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Starching and soft/flimsy fabric

Starching and soft/flimsy fabric

Old 01-04-2016, 12:55 PM
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Default Starching and soft/flimsy fabric

I found the perfectly printed fabric to add to my Blooming 9-patch quilt top....BUT....it is so soft and flimsy that even trying to starch with spray starch is next to impossible. It moves and ripples and behaves horribly. I am currently out of liquid starch (can't find anymore at WalMart). So I have this idea and am wondering if it might work...what if I hang it over the shower curtain rod and spray it with spray starch until very wet...then let it dry. After it is dry, I was hoping that it would be stiff enough to handle and I could press it into submission! And no, replacing the fabric isn't an option at this point as it goes in the middle and the remaining outer fabrics are based off of the previous one, very difficult to find large flowery prints that fit the bill. I just want to know if spray starching and air drying will achieve some degree of stiffness.
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Old 01-04-2016, 01:25 PM
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I use Walmart spray starch called Magic Sizing. It is the only one I use. I stock up so I will never run out of it.
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Old 01-04-2016, 01:53 PM
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You can also layer the spray starch. A fan helps speed drying between layers. I doubt the spray starch will be as strong as liquid starch, even if you saturate, but it might be enough. If you think about it, when you dilute Sta-Flo you dilute it to different strengths. Spray starch has to always be a lighter starch solution simply because it has to fit through the spray nozzle. But, worth a try.

Incidentally, many grocery stores also carry Sta-Flo. Look for it in the laundry area, usually on the most bottom shelf.
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Old 01-04-2016, 02:04 PM
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I guess I would be more concerned about how the fabric will wear after the quilt is completed. I think I would use a featherweight iron on stabilizer. It will add body and strengthen it.
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Old 01-04-2016, 02:09 PM
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Originally Posted by PaperPrincess View Post
I guess I would be more concerned about how the fabric will wear after the quilt is completed. I think I would use a featherweight iron on stabilizer. It will add body and strengthen it.
My thoughts exactly. The stabilizer will remain where the starch will wash out. You could end up with part of the quilt coming apart much quicker than the rest. If it's super flimsy, I would consider using a medium grade fabric stabilizer. Take a piece to a Hancock's or Joann's and let the sales clerks help you with your choice.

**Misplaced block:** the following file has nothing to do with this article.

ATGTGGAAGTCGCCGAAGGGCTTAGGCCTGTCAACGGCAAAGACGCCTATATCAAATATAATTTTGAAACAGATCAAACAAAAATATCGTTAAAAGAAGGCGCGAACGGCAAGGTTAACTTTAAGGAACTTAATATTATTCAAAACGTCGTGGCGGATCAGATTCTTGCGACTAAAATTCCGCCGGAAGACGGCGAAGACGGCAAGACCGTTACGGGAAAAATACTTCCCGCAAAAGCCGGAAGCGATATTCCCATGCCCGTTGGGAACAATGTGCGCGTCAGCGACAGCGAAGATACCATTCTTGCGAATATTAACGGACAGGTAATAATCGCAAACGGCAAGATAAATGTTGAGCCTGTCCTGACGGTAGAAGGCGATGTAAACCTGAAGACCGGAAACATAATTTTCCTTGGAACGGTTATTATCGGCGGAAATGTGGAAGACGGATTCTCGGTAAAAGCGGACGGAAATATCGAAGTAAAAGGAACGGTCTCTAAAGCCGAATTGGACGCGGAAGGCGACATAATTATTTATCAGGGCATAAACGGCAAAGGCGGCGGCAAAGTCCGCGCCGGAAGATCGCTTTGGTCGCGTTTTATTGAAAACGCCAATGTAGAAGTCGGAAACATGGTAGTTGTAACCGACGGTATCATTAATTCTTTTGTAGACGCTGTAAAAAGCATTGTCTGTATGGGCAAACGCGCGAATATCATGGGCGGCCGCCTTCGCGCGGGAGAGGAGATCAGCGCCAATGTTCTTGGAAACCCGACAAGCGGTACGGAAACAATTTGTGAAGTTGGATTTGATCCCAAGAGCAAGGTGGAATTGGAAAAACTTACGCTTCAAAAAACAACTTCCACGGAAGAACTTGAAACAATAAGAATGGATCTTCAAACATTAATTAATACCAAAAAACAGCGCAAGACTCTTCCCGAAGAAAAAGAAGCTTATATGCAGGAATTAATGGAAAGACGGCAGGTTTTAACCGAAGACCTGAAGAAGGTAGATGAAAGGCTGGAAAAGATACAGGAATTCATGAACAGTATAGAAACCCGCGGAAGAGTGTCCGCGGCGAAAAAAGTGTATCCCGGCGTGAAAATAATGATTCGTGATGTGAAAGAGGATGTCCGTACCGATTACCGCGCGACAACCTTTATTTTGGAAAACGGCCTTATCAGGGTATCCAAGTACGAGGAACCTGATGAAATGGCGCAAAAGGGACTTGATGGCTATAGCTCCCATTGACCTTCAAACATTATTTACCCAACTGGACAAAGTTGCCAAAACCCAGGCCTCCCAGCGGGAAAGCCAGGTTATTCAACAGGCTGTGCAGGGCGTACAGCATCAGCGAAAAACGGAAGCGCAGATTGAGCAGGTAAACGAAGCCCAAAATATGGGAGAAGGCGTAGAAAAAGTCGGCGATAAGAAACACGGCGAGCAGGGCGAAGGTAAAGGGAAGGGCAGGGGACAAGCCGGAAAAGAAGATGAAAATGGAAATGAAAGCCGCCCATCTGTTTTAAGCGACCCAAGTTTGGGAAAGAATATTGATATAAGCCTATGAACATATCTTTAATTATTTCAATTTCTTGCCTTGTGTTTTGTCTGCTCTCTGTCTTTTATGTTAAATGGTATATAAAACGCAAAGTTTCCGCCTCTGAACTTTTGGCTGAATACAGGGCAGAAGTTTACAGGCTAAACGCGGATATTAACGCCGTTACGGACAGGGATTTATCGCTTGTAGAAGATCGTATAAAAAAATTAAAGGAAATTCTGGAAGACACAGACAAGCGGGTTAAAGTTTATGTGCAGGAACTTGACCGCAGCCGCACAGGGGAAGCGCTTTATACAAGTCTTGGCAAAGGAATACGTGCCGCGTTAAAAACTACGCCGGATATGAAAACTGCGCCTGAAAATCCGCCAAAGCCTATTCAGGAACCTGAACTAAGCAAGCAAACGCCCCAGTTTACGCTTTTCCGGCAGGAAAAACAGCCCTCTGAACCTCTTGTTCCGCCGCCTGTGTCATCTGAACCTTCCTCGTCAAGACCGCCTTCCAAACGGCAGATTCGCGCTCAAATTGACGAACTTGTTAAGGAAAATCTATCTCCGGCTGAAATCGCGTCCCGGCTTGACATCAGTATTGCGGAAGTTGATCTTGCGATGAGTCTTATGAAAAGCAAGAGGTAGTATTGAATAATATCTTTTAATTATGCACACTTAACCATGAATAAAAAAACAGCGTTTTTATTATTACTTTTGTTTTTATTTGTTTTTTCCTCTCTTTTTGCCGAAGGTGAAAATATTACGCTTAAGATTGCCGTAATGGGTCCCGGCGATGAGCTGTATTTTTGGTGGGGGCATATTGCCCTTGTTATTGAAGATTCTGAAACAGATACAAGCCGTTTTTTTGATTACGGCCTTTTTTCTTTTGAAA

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Old 01-04-2016, 02:50 PM
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Originally Posted by PaperPrincess View Post
I guess I would be more concerned about how the fabric will wear after the quilt is completed. I think I would use a featherweight iron on stabilizer. It will add body and strengthen it.
this was my first thought, too.
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Old 01-04-2016, 08:38 PM
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yes, starch will wash out and a fine stabilizer will do the trick better
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Old 01-04-2016, 11:30 PM
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Agree about the starch vs iron-on interfacing or stabilizer. There, we've all decided for you! Wasn't that easy?
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Old 01-05-2016, 12:08 AM
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I would use light weight stabiliser not spray starch as the starch will wash out and leave a flimsy patch which may not hold up without support to quilting.
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Old 01-05-2016, 04:28 AM
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A light weight stablizer will work well for this use because it will wash and wear well-far better than the fabric that is too light. I have used it in garment construction and collars,cuffs and facings all looked great even after far more washings than your quilt will ever receive. The purpose of starch is to provide stability during the cutting and stitching process and is not intended to be permanent.
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